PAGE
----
Santa Maria Sun / Music
The following articles were printed from Santa Maria Sun [santamariasun.com] - Volume 14, Issue 36
Beatboxing cellist Cello Joe performs
By JOE PAYNE
The cello has long served traditional Western music as a solid foundation in the bass register. It’s often neglected as just the low end, but composers like Johann Sebastian Bach proved that the instrument could stand alone with his cello suites, and Beethoven would famously give the celli—that’s plural for cello—the theme first when he wanted a masculine sound in his symphonies.
One well-studied and -traveled Bay Area cellist has never been afraid to stand on his own as an instrumentalist. Joey Chang has played all kinds of venues, big and small, from coffee shop open mics to the Lucidity Festival at the Live Oak Campground, bringing with him only himself, his cello, an electronic looper, and his own unique style.
He started performing on the street in Palo Alto on University Avenue. It was there that he received his stage name CelloJoe from a fellow busker. It’s also where he became interested in beatboxing, the art of making a drumbeat with your mouth, and started combining it with his cello music.
“Beatboxing is something you can do that is musical that you can take with you everywhere because it’s inside you,” Chang said. “And then I thought, ‘Oh man, if I could beatbox and play cello, I would be one of a kind.’”
Chang’s studio work is certainly unique, blending classical influences with funk, electronica, and hip-hop. But when the artist is live, he can’t rely on the studio, so he uses an electronic looper. The device allows Chang to record several bars live, and then the machine repeats those bars over and over, allowing him to expand on the sound.
“My usual method is to lay down a plucked cello bass line and then I beatbox at the same time,” he said. “Then I overdub extra beatboxing, vocals, or cello over that.”
Armed with cello, looper, and his voice, Chang has performed up and down the coast. He’s done several bike tours with other bands, where the musicians make their way to each gig only by bicycle.
“Right now I’m on the ‘car-sharing whirlwind tour’ because I don’t have the time to cycle down,” he said. “The next big bike tour I have planned is from Vancouver in Canada all the way to Tijuana, Mexico.”
Much of Chang’s music is what he describes as “socially conscious.” He was originally inspired to write about certain topics from his experiences coming up in Palo Alto.
“I was influenced by the dichotomy of all the people who were homeless,” he said, “and then the people walking by with expensive suits or driving nice cars.”
His bicycle tours reflect his feelings toward the environment as well. Many musicians wouldn’t dream of tiring themselves out before a gig by getting there entirely on their own energy via bicycle.
“For all the bike tours I have done there has been a pedal-powered sound system,” he said, “so all the concertgoers can participate by powering the sound system. We don’t need PG&E to have a good time.”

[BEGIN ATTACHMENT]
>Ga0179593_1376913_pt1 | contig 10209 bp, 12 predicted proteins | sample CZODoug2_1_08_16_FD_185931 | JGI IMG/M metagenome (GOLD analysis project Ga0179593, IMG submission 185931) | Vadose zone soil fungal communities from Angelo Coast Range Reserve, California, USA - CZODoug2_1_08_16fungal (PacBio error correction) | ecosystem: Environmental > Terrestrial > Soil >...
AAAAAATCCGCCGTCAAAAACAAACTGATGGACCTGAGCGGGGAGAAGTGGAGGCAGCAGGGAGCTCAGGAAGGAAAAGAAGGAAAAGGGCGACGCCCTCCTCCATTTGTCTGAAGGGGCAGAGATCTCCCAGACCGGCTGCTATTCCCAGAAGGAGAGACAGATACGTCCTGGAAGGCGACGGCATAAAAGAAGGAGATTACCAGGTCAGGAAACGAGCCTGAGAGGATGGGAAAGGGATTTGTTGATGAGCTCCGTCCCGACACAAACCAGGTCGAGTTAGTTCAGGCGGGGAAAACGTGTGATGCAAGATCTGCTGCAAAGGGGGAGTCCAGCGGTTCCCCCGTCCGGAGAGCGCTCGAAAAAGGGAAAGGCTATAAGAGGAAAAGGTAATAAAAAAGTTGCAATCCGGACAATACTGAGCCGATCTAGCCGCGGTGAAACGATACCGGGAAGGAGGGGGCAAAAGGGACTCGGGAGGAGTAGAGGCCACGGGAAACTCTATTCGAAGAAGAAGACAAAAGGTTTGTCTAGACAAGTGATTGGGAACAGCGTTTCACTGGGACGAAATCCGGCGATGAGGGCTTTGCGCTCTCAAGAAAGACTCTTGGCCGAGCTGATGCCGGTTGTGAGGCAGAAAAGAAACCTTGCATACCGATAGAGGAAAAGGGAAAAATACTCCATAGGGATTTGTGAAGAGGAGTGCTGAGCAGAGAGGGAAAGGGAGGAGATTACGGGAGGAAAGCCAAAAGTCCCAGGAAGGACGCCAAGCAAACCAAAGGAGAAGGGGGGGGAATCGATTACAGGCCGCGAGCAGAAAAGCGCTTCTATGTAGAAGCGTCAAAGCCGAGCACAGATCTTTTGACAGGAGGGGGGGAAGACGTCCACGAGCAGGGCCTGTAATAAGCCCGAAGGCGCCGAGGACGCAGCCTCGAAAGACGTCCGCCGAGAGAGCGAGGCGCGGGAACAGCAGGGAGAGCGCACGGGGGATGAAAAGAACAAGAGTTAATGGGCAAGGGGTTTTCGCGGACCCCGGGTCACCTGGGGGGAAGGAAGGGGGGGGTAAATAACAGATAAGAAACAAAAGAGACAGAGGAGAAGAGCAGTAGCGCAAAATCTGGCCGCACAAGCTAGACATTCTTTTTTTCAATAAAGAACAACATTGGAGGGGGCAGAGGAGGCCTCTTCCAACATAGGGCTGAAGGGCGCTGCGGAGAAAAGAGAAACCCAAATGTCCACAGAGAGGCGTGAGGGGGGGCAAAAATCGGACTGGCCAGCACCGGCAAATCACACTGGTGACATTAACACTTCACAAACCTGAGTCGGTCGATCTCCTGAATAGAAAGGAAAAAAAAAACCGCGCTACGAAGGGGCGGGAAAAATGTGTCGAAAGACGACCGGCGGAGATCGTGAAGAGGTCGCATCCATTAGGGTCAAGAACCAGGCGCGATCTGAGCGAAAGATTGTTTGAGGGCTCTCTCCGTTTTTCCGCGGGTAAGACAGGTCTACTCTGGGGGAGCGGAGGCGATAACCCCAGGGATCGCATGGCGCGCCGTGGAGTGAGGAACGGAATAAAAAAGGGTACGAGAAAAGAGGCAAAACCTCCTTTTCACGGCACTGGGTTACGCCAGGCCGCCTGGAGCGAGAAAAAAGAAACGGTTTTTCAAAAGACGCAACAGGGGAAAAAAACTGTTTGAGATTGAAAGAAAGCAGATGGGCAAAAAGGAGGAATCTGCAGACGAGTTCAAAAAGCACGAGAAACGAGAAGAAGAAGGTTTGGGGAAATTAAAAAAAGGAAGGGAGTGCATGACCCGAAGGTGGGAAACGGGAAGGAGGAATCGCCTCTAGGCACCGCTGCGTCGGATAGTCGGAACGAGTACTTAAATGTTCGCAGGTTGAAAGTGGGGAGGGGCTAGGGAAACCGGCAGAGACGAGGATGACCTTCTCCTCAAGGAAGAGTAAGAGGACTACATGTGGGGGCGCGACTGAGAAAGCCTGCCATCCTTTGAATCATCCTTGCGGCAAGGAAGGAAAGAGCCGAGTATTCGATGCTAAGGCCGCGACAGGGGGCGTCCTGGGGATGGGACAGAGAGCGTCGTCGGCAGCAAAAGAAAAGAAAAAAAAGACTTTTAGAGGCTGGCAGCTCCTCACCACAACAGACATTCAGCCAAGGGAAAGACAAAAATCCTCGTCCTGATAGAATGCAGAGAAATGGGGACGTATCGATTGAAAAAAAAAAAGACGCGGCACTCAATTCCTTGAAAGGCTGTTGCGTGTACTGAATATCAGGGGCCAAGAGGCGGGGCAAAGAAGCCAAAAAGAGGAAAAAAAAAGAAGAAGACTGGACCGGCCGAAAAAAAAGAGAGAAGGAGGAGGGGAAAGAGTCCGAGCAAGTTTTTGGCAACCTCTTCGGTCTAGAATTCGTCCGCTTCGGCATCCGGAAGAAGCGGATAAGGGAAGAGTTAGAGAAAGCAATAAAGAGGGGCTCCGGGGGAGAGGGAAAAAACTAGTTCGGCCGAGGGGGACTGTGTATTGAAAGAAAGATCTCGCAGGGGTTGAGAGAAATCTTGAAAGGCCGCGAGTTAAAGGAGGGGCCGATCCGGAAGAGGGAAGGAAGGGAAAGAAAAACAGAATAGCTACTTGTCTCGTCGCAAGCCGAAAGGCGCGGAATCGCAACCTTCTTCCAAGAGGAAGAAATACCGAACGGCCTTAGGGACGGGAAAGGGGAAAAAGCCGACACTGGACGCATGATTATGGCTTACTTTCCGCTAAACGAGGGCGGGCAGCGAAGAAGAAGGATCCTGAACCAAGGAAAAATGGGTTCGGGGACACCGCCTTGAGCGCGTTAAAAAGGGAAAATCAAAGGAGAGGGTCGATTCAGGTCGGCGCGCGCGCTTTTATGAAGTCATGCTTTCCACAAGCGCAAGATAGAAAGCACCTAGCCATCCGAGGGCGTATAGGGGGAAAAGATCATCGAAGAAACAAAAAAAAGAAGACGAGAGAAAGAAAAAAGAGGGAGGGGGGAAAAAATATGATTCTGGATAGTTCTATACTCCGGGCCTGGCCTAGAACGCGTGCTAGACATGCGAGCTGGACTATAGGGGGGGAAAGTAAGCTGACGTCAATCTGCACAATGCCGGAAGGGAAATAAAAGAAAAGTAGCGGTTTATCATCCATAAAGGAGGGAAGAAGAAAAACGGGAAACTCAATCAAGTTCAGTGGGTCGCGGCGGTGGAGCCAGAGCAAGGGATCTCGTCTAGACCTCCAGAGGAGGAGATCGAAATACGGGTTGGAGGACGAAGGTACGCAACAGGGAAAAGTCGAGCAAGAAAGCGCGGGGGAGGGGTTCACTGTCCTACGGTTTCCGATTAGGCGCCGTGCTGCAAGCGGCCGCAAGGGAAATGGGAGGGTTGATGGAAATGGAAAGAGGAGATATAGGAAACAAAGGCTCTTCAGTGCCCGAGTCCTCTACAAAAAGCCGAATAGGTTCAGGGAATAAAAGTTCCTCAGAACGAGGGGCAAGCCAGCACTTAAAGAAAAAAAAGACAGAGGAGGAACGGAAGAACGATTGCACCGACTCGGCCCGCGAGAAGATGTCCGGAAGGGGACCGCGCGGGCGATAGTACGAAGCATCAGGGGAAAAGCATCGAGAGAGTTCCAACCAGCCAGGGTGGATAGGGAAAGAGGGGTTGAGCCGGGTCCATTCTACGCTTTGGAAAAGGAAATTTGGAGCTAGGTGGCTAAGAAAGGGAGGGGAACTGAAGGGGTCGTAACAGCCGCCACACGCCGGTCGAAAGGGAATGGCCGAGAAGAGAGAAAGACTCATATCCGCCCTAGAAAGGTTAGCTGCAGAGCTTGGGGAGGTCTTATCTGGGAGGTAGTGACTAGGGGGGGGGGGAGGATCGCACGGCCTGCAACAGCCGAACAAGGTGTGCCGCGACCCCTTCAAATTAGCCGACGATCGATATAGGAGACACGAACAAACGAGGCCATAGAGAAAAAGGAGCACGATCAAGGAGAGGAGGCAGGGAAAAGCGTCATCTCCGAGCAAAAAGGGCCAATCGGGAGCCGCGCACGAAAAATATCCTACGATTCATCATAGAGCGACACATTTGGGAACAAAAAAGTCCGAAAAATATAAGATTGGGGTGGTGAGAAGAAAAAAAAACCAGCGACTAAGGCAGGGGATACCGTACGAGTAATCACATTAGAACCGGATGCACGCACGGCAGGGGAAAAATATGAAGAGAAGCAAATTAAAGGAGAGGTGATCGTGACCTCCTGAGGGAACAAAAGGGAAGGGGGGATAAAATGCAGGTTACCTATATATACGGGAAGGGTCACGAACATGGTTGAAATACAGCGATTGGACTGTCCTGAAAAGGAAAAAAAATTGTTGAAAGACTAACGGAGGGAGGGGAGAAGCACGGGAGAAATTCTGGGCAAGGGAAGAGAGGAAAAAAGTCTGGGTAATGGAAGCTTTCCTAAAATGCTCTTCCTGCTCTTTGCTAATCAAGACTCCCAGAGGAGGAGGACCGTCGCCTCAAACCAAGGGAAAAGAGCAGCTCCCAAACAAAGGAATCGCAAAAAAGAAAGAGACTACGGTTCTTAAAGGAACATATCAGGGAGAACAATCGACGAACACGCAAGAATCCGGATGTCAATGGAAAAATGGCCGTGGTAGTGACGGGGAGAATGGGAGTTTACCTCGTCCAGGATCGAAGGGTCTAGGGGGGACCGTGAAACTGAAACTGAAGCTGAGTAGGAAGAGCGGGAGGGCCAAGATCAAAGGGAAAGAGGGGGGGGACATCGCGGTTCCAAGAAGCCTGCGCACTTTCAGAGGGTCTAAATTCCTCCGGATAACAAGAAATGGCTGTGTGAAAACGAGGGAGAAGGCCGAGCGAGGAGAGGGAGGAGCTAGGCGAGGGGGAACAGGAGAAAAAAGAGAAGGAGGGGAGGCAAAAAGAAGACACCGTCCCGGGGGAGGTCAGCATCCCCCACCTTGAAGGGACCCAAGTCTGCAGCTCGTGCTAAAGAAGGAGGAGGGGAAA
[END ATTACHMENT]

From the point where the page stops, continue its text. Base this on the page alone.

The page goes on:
Chang will be performing at two venues in Los Alamos, and he’s no stranger to one of them. Full of Life Flatbread has played host to the beatboxing cellist before, and he appreciates the restaurant’s local sourcing outlook.
“They have really good food and a casual atmosphere,” he said. “I like their ethics; I feel like they are really pushing local and sustainable. I think it’s good to be educating about local food.”
From organic gardening to transportation issues, Chang keeps his art looking toward the future. He hopes to see a more sustainable tomorrow by acting to make it happen now.
“Sometimes it kind of gets in my way a little bit, that I have these values,” he said. “Which is fine. I am capable of doing all kinds of things.”
CelloJoe’s song “For the Birds”
Back from France
Amy Obenski performs her original folk-jazz music including new songs written during her recent trip to France on Nov. 16 at 7 p.m. at the D’Vine Wine Bar, 107 West Ocean Ave., Lompoc. Free. More info: 735-8771 or amyobenski.com.
Ladies love this guy
The Chumash Casino Resort presents hip-hop icon LL Cool J performing live on Nov. 16 at 8 p.m. at the Chumash Casino Resort, 3400 East Highway 246, Santa Ynez. Cost is $75 to $125. More info: 1-800-CHUMASH or chumashcasino.com.
The Radisson Hotel in Santa Maria presents live music by Storm on Nov. 15 and 16 from 7 to 10 p.m. each night at the Radisson Hotel, 3455 Skyway Drive, Santa Maria. More info: 928-8000.
Guad’s favorite spot
Creative Juices features regular live music on the weekends, including Steve Key live on Nov. 15 and Night Shift II on Nov. 16 with both shows from 6:30 to 9:30 p.m. at the Creative Juices Lounge, 874 Guadalupe St., Guadalupe. More info: 219-0518 or creativejuiceslounge.com.
Take the route
Root 246 presents live music Fridays and Saturdays from 8 to 11 p.m. at Root 246, 420 Alisal Road, Solvang. More info: 264-4726 or firstname.lastname@example.org.
Keeping the mic open
Lucia’s Wine Co. offers an open mic featuring wine, poetry, and live music on Wednesdays at 5:30 p.m. at the tasting room, 126 East Clark Ave., Orcutt. More info: 332-3080.
Hellbent on Maverick
The Maverick Saloon offers live entertainment, including Brant Vogel and Hellbent performing Nov. 15 at 7:45 p.m. followed by Late Night with DJ Totem. “Concert on the Deck” featuring Brant and Buddies is Nov. 16 at 3 p.m. Brant Vogel and Hellbent perform on Nov. 16 at 7:45 p.m., followed by “Late Night with DJ Totem” at 11:30 p.m. at the saloon, 3687 Sagunto St., Santa Ynez. More info: 686-4785 or email@example.com.
Contact Arts Editor Joe Payne at firstname.lastname@example.org.
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